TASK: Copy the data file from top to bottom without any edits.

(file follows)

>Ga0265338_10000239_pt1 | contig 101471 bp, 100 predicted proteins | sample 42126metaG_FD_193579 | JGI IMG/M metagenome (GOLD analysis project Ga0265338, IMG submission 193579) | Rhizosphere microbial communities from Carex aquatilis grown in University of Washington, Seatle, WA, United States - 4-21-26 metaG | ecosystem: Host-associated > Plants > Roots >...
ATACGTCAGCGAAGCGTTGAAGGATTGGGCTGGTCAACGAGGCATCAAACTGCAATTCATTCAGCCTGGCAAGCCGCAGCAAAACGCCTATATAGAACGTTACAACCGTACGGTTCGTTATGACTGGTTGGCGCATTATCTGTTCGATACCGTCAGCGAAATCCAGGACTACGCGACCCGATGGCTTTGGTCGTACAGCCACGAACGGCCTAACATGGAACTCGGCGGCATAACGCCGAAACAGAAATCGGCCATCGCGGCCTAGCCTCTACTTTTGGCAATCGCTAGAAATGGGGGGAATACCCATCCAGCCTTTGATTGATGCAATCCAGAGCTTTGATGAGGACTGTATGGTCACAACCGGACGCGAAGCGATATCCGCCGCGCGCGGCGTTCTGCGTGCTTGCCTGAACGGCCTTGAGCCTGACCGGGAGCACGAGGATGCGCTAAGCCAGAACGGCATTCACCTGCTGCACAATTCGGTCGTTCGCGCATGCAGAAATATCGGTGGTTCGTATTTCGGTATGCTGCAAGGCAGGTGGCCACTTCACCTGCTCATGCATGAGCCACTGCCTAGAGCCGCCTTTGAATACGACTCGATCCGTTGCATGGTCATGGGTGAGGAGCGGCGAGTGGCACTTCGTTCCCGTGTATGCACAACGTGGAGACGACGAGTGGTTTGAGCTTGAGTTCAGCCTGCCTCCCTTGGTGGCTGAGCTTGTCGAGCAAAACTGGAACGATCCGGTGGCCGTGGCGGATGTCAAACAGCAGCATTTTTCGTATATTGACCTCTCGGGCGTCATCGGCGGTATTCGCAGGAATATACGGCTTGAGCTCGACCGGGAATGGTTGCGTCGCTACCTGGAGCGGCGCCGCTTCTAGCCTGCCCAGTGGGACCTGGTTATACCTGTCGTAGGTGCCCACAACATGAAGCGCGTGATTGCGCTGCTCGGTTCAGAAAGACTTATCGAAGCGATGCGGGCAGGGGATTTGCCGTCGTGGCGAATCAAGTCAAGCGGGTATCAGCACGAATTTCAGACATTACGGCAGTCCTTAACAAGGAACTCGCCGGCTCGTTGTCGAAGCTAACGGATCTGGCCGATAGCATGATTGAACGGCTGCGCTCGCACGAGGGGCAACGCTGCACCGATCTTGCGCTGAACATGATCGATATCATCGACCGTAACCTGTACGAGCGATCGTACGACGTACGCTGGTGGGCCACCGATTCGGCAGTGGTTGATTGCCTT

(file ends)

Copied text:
>Ga0265338_10000239_pt1 | contig 101471 bp, 100 predicted proteins | sample 42126metaG_FD_193579 | JGI IMG/M metagenome (GOLD analysis project Ga0265338, IMG submission 193579) | Rhizosphere microbial communities from Carex aquatilis grown in University of Washington, Seatle, WA, United States - 4-21-26 metaG | ecosystem: Host-associated > Plants > Roots >...
ATACGTCAGCGAAGCGTTGAAGGATTGGGCTGGTCAACGAGGCATCAAACTGCAATTCATTCAGCCTGGCAAGCCGCAGCAAAACGCCTATATAGAACGTTACAACCGTACGGTTCGTTATGACTGGTTGGCGCATTATCTGTTCGATACCGTCAGCGAAATCCAGGACTACGCGACCCGATGGCTTTGGTCGTACAGCCACGAACGGCCTAACATGGAACTCGGCGGCATAACGCCGAAACAGAAATCGGCCATCGCGGCCTAGCCTCTACTTTTGGCAATCGCTAGAAATGGGGGGAATACCCATCCAGCCTTTGATTGATGCAATCCAGAGCTTTGATGAGGACTGTATGGTCACAACCGGACGCGAAGCGATATCCGCCGCGCGCGGCGTTCTGCGTGCTTGCCTGAACGGCCTTGAGCCTGACCGGGAGCACGAGGATGCGCTAAGCCAGAACGGCATTCACCTGCTGCACAATTCGGTCGTTCGCGCATGCAGAAATATCGGTGGTTCGTATTTCGGTATGCTGCAAGGCAGGTGGCCACTTCACCTGCTCATGCATGAGCCACTGCCTAGAGCCGCCTTTGAATACGACTCGATCCGTTGCATGGTCATGGGTGAGGAGCGGCGAGTGGCACTTCGTTCCCGTGTATGCACAACGTGGAGACGACGAGTGGTTTGAGCTTGAGTTCAGCCTGCCTCCCTTGGTGGCTGAGCTTGTCGAGCAAAACTGGAACGATCCGGTGGCCGTGGCGGATGTCAAACAGCAGCATTTTTCGTATATTGACCTCTCGGGCGTCATCGGCGGTATTCGCAGGAATATACGGCTTGAGCTCGACCGGGAATGGTTGCGTCGCTACCTGGAGCGGCGCCGCTTCTAGCCTGCCCAGTGGGACCTGGTTATACCTGTCGTAGGTGCCCACAACATGAAGCGCGTGATTGCGCTGCTCGGTTCAGAAAGACTTATCGAAGCGATGCGGGCAGGGGATTTGCCGTCGTGGCGAATCAAGTCAAGCGGGTATCAGCACGAATTTCAGACATTACGGCAGTCCTTAACAAGGAACTCGCCGGCTCGTTGTCGAAGCTAACGGATCTGGCCGATAGCATGATTGAACGGCTGCGCTCGCACGAGGGGCAACGCTGCACCGATCTTGCGCTGAACATGATCGATATCATCGACCGTAACCTGTACGAGCGATCGTACGACGTACGCTGGTGGGCCACCGATTCGGCAGTGGTTGATTGCCTT